Can the flu shot give you the flu?
Flu vaccines are either “dead” (shot) or “inactive” (nasal spray) viruses so they scientifically cannot replicate, infect or spread through the body. However, stories of people getting sick after getting the flu vaccine - including actual influenza infection - are not crazy talk.
So what’s the deal?
There are several plausible explanations for getting “sick” in the winter despite getting a flu shot.
Other viral illness. Other viruses can cause infections and symptoms that look much like the flu. Many people self-diagnose themselves with “flu” when it’s actually just a nasty “common cold”. The flu vaccine does not protect against these viruses that cause head colds, bronchitis, intestinal problems, sore throats, etc.
Strong immune response following vaccine. The flu vaccine causes a low-grade immune response by design; that’s how all immunizations work. The degree of the response can vary from mild (no symptoms) to more severe (resulting in flu-like symptoms for a few days following vaccination).
Immunity lag time. Your immune system will require about 2 weeks to gain full immunity. During that lag time, it is possible to get infected with a live flu virus.
Not 100% flu strain coverage. There are 3-4 main subtypes of flu but dozens of strains circle the globe each year that are constantly mutating. Each year’s vaccine is planned on these international trends. This process usually results in 90-95% match for the strains that eventually became common in the U.S., but not 100%.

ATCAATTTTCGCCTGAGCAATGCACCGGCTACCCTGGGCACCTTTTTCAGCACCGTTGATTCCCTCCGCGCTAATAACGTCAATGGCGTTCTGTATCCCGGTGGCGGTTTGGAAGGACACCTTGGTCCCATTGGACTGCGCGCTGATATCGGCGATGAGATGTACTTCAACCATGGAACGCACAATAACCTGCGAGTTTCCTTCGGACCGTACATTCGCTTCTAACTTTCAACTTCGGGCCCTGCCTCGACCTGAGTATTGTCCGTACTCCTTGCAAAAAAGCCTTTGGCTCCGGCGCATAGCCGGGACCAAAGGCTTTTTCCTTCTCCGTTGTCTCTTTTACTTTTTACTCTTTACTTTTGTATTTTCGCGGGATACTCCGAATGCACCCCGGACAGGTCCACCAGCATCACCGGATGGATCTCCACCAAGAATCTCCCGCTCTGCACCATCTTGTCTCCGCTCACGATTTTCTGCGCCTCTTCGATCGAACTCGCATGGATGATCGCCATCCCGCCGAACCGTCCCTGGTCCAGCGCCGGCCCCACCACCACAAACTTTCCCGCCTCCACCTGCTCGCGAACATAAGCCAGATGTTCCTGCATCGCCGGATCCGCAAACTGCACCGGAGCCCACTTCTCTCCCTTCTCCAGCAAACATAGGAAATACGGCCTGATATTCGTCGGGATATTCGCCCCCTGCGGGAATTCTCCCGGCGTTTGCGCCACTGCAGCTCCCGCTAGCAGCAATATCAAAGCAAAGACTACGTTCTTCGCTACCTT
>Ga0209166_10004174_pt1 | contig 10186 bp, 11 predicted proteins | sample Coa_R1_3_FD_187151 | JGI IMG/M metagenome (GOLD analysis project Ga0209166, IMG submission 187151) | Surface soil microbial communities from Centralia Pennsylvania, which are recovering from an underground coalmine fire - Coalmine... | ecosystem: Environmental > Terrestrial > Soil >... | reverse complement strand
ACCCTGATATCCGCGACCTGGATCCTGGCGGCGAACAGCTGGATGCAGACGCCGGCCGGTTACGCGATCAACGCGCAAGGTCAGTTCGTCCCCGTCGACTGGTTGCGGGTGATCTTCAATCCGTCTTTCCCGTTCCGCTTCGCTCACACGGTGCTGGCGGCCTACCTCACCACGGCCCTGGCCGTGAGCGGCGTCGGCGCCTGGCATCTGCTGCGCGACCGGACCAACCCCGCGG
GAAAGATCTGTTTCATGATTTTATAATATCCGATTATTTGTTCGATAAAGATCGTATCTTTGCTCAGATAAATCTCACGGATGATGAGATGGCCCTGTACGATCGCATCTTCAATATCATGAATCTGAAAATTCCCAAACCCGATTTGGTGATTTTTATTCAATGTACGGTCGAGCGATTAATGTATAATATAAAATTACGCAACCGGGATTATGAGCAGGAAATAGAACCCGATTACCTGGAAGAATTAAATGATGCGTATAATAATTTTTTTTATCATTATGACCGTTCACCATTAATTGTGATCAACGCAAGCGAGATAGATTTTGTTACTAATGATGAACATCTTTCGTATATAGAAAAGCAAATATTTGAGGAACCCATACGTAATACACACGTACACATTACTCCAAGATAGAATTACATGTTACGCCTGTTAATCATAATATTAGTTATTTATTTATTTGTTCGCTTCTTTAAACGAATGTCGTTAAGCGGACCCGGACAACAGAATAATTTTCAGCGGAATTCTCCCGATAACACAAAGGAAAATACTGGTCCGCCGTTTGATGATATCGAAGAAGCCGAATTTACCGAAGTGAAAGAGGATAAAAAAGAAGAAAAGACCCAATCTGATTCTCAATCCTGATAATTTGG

Not 100% preventive against infection. Even if you have some immunity to a virus, you can still become infected. In theory, your immune response will be much quicker and stronger - lessening the severity of infection - but you may still become sick.
Poor immune response. Some people who get the flu shot do not gain significant “immunity”. This issue is complex, but most common in the very young or old, so guidelines now recommend extra vaccine (dose or quantity) in some groups.
Why should you get one at all?
For all the reasons listed above, the current flu vaccine is not 100% protective against getting sick this winter. Our public health marketing effort may have oversold the flu shot in many ways. It’s nowhere near as effective as other vaccines (measles, tetanus, etc.) at preventing illness or death. However, it’s the best available way to lower your risk of contracting the flu, becoming very ill and passing the flu to family and friends. Exercising regularly and eating a well balanced diet does not guarantee you won’t get heart disease or cancer, but I’m not afraid to recommend them either.